GN 7'9-10" IH wood Xm's
In 1931, the Great Northern had a substantial fleet of 27,642 box cars. A
majority portion of these cars had similar dimensions , reported at 40' or
40'1" IL, 8'7" IW, and 7'9" to -10" IH. These cars can be further divided into
4 groups based on underframe and specific dimensions.
Five series featured (presumably) wood underframes, totaling 7790 cars(a
note in the Register also states that "A number of cars in (these) series are
equipped with steel underframes.") Two series are listed as having steel center
sills with 1379 cars included. An example of these, with wood ends and arch
bar trucks, is shown in the 1919 CBC, albeit a car with a number from a series
which was no longer listed in 1931. One unique series had a hopper bottom, and
Nehrich published a Charles Winter photo of one of these in his FCG (95.2,)
showing wood ends and Andrews trucks. All of these cars, with one exception,
had eave heights of 11'10" and were 12'7" to the top of the running boards.
The one series of WUF cars that differed was curiously listed as being 11'12"!
to the eaves, and 12'8" to the running board.
Lastly, the GN rostered 4 series, totalling 10459 cars, all equipped with
SUF, and measuring 12'2" to the eaves and 13' to the running boards.
Cloverhouse sells dry transfers apparently intended to represent this last car
type that feature a front facing goat and a date of 1922.
Nehrich states that some of these cars had Murphy ends, and that Hendrickson
states that many received various steel ends in the twenties, and rode on a
variety of trucks ranging from Andrews to Bettendorf (T) to spring plank ARA's.
Beyond the data I have compiled above, can anyone point me towards other
published material and photographs depicting these cars, and confirm that the
Cloverhouse lettering is correct for these cars in 1931? In fact, am I even
correct in lumping all these cars into one family? Can anyone state with
authority as to what roofs were applied to them, what styles of underframes
they had (beyond the basic type I've listed,) and more about ends? Thank you
in advance for any help you can offer.
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On Sun, 28 Jan 2001 12:27:09 -0800 (PST) Earl Tuson <email@example.com>
In 1931, the Great Northern had a substantial fleet of 27,642 boxEarl,
Mainline published an article with photos and diagrams, but no plans.
F&C did an HO kit for the wood end cars twice (with and without the
hoppers), the first is garbage, the second is decent. Don't buy from a
dealer unless you know they are current kits. Direct from F&C is the
best way, especially since they'll sell two for the price of one.
Pacific Limited did the cars in O scale brass. They are very good except
the metal end version which is an accurate reproduction of the drawings
prepared by a passenger car person who had no concept of what a
Youngstown type end should look like. Came out looking like corrugated
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Earl Tuson wrote:
In 1931, the Great Northern had a substantial fleet of 27,642 box cars. A[snip]
Beyond the data I have compiled above, can anyone point me towards otherEarl, what you need is a book that hasn't been published yet. Tony
Thompson at Signature Press is in the final stages of editing a second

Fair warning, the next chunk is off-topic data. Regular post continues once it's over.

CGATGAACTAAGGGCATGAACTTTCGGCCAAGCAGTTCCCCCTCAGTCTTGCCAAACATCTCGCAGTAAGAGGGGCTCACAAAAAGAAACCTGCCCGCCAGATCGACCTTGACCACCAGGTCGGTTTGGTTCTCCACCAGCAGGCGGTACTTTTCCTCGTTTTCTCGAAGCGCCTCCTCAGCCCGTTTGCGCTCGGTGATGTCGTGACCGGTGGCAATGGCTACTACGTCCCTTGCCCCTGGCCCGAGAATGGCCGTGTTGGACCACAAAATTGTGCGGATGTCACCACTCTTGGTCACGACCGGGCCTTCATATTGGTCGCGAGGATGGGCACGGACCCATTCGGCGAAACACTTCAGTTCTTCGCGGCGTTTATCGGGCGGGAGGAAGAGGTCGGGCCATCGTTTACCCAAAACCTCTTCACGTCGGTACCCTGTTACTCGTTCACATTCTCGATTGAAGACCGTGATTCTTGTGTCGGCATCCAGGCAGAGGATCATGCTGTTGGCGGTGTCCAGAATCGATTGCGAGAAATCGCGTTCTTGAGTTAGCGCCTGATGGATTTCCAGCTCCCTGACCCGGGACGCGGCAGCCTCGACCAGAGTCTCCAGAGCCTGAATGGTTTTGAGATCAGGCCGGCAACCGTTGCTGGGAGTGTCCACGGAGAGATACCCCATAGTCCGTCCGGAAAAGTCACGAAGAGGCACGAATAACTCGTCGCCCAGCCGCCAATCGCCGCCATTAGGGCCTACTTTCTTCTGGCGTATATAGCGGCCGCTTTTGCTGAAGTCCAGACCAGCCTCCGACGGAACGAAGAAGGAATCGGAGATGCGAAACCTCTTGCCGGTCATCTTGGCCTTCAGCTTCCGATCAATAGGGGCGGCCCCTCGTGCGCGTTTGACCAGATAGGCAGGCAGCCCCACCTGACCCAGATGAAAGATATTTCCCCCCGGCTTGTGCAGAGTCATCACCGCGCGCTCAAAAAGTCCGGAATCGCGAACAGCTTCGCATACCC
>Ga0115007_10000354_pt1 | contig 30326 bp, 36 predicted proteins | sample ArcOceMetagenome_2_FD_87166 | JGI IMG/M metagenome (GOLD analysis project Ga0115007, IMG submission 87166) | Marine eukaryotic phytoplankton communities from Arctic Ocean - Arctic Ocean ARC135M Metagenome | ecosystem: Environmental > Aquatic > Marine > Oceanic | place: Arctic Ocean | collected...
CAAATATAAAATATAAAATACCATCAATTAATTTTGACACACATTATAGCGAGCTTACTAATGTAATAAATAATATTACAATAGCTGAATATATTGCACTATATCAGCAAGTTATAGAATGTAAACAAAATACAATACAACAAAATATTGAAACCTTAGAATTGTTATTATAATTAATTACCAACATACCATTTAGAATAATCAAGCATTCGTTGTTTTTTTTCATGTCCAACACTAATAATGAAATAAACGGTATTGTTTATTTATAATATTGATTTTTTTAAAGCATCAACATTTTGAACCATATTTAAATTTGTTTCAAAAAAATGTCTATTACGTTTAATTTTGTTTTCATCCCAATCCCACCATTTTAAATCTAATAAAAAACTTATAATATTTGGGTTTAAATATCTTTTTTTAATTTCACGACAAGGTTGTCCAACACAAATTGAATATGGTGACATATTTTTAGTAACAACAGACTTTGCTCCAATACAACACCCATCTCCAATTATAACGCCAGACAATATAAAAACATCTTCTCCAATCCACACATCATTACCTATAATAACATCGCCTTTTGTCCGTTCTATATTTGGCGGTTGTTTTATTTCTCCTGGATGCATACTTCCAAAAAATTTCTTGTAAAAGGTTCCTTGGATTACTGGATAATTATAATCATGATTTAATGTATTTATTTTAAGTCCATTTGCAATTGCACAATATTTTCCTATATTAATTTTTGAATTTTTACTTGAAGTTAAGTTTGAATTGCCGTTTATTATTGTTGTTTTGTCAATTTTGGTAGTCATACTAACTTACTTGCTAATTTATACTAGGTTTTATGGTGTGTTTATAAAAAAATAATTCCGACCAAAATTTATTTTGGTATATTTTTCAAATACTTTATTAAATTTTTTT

edition of Pat Dorin's GN Lines East book, and it will include a greatly
expanded chapter about GN freight cars on which Staffan Ehnbom and I are
collaborating. There will be numerous photos and other information on the
cars in question, which were by far the most common GN box cars until after
They were built in the ca. 1900-1915 era and, being forty feet long, were
unusually large cars for their day to accomodate lumber and grain, the GN's
two major box car traffic sources. All had truss rod wood underframes when
built, but the GN began to rebuild them with channel steel draft sills and
(in some cases) steel ends in the 1920s. Some hadn't been converted by
1928, however,when the ARA outlawed wood underframes, and presumably those
cars didn't go off line until the application of steel draft sills was
completed in the early 1930s.
Tony currently has most of my photos of these cars, but if I recall
correctly they had outside wood roofs when new. As part of the 1920s
rebuilding process, though, they got flexible metal sheathed roofs with
flat seam battens. As to which cars had which trucks, you're dependent on
photographic evidence, as truck replacement seems to have been pretty
The Clover House transfer set is essentially correct for GN lettering
through the mid-1930s; the GN resisted adopting AAR lettering standards
until shortly before WW II. The prototype for the CH lettering was
stenciled "BLT 4 - 1922" but that's actually the date when it was REbuilt
with steel draft sills.
Richard H. Hendrickson
Ashland, Oregon 97520
Al & Patricia Westerfield <westerfield@...>
Refer to 1/88 Model Railroading and 8/91 Mainline Modeler for articles ontoggle quoted messageShow quoted text
the cars. Ehnbom also did an extensive article for the historical society.
Perhaps someone can come up with the issue - I can't find it at the moment.
We are working on a possible early GN box, a revision to CB&Q masters
supplied by Al Hoffman from Frank Hodina.
- Al Westerfield
----- Original Message -----
From: Earl Tuson <firstname.lastname@example.org>
Sent: Sunday, January 28, 2001 2:27 PM
Subject: [STMFC] GN 7'9-10" IH wood Xm's
Refer to 1/88 Model Railroading and 8/91 Mainline Modeler for articles on theMight you mean OCT 1991 MM??? The article on GN Truss Rod Box Cars looks about
right to me (found on the MR mag index.) Aug, on the other hand, showed no GN
articles. What's the article in the Jan 90 MM?
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